Bagpipes, a vacuum, and a wide-legged jig | Dance Critic's Choice | Chicago Reader

Bagpipes, a vacuum, and a wide-legged jig 

A piece choreographed by Mats Ek headlines the Hubbard Street Dance Chicago winter concert

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Casi-Casa: jigs, bagpipes, and a dark heart

Casi-Casa: jigs, bagpipes, and a dark heart

Todd Rosenberg

As the son of a dancer and an actor, Swedish choreographer Mats Ek comes by his deft theatrical touch honestly. Hubbard Street Dance Chicago artistic director Glenn Edgerton has long coveted Ek's work, he says, for its "warmth and emotion." Now Edgerton has snagged the 2009 Casi-Casa ("Almost Home") for HSDC's winter concert. Alternately cozy, angry, and amusing, this 40-minute dance for 11 recalls the domesticity of Ek's Place, which Mikhail Baryshnikov and Ana Laguna performed in Chicago three years ago. A section of Casi-Casa involving a vacuum cleaner opens with bagpipe music and a woman dancing a wide-legged jig. But the piece's "dark heart," Ek has said, is a duet for a man and a woman who, shuttling between a stove and a chaise longue, battle for supremacy.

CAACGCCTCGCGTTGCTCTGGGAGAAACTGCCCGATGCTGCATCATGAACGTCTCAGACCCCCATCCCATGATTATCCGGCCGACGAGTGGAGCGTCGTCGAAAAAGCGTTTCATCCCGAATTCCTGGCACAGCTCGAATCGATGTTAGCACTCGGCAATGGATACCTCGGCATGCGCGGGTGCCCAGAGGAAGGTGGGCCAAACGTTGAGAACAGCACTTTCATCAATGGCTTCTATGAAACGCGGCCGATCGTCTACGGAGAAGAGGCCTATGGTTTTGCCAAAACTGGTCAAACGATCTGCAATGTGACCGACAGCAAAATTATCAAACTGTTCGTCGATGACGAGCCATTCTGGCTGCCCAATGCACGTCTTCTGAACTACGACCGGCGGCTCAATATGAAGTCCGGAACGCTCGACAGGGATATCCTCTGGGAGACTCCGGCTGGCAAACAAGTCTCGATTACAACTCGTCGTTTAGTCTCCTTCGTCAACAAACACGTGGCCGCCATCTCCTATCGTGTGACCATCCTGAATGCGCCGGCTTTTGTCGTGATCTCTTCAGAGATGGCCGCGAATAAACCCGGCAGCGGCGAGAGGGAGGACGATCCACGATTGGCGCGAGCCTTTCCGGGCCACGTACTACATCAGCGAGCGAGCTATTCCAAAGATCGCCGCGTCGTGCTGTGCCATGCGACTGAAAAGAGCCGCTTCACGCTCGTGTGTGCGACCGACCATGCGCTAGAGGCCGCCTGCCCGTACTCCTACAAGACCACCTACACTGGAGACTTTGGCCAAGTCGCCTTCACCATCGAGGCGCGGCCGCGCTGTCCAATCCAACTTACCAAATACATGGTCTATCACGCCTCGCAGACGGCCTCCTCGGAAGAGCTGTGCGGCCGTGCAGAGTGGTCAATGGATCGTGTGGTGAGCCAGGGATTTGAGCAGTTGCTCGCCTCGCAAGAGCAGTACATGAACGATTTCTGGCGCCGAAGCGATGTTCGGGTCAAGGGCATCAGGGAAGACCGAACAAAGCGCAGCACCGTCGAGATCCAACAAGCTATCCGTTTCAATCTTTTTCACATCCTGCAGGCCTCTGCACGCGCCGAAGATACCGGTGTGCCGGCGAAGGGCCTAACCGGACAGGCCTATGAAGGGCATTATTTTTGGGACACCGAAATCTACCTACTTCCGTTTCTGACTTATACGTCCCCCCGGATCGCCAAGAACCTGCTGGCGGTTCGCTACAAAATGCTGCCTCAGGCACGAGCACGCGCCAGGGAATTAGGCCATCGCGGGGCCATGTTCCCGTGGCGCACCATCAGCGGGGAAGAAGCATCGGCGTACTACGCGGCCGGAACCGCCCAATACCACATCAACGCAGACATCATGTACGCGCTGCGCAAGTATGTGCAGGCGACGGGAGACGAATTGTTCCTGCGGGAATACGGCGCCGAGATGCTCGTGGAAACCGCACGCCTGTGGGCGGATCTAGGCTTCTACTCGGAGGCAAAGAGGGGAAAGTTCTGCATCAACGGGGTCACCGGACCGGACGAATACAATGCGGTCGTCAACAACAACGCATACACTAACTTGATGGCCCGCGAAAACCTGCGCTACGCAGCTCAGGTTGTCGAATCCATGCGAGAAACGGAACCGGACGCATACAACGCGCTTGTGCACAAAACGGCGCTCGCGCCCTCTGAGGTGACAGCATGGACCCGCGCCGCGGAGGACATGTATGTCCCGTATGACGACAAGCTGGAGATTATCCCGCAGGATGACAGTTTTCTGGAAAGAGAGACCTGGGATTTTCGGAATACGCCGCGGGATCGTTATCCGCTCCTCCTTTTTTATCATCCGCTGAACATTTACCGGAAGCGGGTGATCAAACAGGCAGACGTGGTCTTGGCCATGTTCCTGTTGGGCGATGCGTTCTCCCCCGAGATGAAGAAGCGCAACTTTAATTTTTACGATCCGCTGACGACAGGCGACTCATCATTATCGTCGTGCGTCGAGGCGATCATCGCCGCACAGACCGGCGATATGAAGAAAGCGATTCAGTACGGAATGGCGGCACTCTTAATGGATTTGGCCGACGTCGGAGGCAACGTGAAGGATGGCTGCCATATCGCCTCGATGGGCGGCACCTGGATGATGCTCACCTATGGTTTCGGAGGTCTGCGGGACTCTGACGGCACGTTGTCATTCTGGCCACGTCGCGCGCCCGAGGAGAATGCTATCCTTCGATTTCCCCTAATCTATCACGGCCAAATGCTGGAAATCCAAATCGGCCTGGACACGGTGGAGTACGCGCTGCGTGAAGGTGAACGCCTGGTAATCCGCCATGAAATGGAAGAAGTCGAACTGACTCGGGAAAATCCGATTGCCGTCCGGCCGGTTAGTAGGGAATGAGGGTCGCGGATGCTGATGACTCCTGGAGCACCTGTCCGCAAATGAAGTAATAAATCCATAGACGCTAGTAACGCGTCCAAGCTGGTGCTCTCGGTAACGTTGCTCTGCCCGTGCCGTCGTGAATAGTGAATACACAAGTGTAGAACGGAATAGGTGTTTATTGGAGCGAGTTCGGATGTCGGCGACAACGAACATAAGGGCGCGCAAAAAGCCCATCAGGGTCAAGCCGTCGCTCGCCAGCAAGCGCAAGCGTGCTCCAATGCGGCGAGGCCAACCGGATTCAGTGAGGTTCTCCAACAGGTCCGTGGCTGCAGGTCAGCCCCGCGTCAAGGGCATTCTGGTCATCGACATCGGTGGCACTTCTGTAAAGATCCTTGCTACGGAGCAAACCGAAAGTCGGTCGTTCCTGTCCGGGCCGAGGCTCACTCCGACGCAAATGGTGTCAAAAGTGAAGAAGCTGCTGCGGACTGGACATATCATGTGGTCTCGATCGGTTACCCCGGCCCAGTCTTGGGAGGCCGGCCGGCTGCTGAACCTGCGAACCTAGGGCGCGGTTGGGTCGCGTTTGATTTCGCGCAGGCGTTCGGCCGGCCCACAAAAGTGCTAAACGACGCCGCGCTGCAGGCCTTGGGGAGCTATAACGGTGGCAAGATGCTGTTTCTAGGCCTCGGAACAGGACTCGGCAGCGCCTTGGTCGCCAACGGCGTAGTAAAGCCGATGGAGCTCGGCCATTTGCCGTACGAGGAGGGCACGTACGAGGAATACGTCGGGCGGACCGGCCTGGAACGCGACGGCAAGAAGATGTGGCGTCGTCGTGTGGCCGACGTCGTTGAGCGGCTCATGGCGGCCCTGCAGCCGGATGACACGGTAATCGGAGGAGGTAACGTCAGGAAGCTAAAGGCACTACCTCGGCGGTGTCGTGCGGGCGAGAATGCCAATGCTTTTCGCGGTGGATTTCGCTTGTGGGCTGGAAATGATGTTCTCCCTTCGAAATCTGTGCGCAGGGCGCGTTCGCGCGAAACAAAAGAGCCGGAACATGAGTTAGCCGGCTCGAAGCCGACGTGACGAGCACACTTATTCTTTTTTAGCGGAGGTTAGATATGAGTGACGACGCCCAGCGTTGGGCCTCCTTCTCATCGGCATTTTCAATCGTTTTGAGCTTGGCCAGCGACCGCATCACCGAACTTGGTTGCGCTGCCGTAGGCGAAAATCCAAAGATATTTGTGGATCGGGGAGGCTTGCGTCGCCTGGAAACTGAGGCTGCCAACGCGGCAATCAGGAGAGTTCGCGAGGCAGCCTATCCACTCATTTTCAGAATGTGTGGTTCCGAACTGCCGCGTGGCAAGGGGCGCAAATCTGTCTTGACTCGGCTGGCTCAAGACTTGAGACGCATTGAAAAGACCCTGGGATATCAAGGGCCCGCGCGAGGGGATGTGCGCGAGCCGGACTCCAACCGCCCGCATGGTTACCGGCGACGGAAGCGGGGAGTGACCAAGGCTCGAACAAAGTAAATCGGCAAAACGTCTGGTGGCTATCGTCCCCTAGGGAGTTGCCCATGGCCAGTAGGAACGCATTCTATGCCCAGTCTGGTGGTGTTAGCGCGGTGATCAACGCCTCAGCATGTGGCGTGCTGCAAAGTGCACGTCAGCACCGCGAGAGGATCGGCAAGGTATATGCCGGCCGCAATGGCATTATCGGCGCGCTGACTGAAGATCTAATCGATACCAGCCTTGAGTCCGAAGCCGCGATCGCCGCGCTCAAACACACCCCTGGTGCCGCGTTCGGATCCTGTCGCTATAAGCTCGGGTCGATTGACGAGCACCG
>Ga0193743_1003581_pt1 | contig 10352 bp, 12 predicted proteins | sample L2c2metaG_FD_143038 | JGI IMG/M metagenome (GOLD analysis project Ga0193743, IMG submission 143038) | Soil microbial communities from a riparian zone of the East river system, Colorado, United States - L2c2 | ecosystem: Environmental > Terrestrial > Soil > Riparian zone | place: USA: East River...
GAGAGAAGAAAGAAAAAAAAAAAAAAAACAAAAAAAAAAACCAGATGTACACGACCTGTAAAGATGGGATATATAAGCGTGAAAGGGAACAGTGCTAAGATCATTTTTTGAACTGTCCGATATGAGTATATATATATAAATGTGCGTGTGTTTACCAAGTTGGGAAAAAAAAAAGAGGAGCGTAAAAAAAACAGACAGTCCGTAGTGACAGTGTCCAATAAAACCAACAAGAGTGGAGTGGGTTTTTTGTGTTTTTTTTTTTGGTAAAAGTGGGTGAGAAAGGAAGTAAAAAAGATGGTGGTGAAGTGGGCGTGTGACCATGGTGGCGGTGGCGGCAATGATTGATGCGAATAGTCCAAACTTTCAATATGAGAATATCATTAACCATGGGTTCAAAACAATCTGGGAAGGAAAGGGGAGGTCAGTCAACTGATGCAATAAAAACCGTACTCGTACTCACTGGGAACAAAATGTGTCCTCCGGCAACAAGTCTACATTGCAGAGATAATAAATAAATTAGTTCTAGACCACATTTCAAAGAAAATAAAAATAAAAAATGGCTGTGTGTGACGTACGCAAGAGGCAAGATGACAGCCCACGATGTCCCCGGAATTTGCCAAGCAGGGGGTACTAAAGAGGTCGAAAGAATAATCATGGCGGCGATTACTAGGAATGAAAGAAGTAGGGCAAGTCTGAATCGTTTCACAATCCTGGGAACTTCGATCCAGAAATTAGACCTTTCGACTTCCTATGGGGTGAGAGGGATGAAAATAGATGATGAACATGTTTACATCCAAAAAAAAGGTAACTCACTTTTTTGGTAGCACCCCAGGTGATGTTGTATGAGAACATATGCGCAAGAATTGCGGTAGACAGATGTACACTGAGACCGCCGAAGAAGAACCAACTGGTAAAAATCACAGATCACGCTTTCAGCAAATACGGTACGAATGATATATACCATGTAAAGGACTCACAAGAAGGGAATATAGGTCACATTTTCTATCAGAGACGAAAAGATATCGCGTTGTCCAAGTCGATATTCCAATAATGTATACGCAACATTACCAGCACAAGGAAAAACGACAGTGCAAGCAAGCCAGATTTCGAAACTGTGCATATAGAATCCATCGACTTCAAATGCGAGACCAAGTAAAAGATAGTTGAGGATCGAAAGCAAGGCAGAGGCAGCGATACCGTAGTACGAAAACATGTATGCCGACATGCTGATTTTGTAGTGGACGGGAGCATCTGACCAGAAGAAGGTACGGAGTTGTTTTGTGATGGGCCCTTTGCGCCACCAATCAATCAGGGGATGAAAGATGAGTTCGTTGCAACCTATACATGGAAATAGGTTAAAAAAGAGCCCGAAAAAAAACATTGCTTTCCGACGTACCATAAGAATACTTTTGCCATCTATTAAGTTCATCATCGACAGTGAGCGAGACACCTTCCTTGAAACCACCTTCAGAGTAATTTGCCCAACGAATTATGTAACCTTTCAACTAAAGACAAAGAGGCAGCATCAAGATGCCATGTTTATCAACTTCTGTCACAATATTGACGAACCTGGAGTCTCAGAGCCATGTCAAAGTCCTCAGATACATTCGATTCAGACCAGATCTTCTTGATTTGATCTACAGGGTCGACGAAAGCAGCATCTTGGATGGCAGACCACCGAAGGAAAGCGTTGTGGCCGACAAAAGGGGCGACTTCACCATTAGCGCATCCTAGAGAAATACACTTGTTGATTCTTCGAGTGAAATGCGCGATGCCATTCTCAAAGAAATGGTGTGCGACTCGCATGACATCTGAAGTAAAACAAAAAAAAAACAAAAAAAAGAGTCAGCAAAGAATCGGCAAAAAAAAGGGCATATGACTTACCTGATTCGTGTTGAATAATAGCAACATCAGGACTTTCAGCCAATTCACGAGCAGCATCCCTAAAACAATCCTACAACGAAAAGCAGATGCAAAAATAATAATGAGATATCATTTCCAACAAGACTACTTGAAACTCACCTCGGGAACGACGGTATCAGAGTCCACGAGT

The program also includes the Harris Theater debut of Alejandro Cerrudo's 2011 Pacopepepluto, in which three men—wearing flesh-colored dance belts (i.e., glorified jock straps) and looking incongruously naked—perform to sappy Dean Martin love songs, notably, "In the Chapel in the Moonlight." Cerrudo's all-female quartet Blanco (2010) and Aszure Barton's lush Untouched (2010) complete the bill.

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